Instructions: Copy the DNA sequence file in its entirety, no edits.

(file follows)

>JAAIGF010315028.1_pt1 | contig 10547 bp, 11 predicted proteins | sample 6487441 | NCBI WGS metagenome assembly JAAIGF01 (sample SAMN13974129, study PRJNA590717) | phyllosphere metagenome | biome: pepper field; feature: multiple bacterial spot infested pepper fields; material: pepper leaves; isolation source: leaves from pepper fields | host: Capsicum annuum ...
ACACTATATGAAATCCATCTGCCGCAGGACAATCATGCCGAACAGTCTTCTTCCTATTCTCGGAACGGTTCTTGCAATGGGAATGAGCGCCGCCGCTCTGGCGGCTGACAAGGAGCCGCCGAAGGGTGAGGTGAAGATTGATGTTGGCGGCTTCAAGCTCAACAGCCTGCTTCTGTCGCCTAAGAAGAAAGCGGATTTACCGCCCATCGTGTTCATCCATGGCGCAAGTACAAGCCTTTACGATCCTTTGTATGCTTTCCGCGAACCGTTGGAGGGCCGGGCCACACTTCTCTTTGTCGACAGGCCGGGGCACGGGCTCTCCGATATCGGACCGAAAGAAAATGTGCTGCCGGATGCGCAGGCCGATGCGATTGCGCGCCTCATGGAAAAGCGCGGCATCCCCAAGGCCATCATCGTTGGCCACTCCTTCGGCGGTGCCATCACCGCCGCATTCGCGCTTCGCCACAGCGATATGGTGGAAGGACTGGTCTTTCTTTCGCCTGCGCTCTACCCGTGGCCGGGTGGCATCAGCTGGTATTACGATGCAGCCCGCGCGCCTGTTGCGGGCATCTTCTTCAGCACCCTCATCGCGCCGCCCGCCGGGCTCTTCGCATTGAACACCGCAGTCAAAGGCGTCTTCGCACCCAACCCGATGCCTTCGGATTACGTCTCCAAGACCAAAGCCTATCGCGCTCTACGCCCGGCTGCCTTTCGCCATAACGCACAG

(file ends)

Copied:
>JAAIGF010315028.1_pt1 | contig 10547 bp, 11 predicted proteins | sample 6487441 | NCBI WGS metagenome assembly JAAIGF01 (sample SAMN13974129, study PRJNA590717) | phyllosphere metagenome | biome: pepper field; feature: multiple bacterial spot infested pepper fields; material: pepper leaves; isolation source: leaves from pepper fields | host: Capsicum annuum ...
ACACTATATGAAATCCATCTGCCGCAGGACAATCATGCCGAACAGTCTTCTTCCTATTCTCGGAACGGTTCTTGCAATGGGAATGAGCGCCGCCGCTCTGGCGGCTGACAAGGAGCCGCCGAAGGGTGAGGTGAAGATTGATGTTGGCGGCTTCAAGCTCAACAGCCTGCTTCTGTCGCCTAAGAAGAAAGCGGATTTACCGCCCATCGTGTTCATCCATGGCGCAAGTACAAGCCTTTACGATCCTTTGTATGCTTTCCGCGAACCGTTGGAGGGCCGGGCCACACTTCTCTTTGTCGACAGGCCGGGGCACGGGCTCTCCGATATCGGACCGAAAGAAAATGTGCTGCCGGATGCGCAGGCCGATGCGATTGCGCGCCTCATGGAAAAGCGCGGCATCCCCAAGGCCATCATCGTTGGCCACTCCTTCGGCGGTGCCATCACCGCCGCATTCGCGCTTCGCCACAGCGATATGGTGGAAGGACTGGTCTTTCTTTCGCCTGCGCTCTACCCGTGGCCGGGTGGCATCAGCTGGTATTACGATGCAGCCCGCGCGCCTGTTGCGGGCATCTTCTTCAGCACCCTCATCGCGCCGCCCGCCGGGCTCTTCGCATTGAACACCGCAGTCAAAGGCGTCTTCGCACCCAACCCGATGCCTTCGGATTACGTCTCCAAGACCAAAGCCTATCGCGCTCTACGCCCGGCTGCCTTTCGCCATAACGCACAG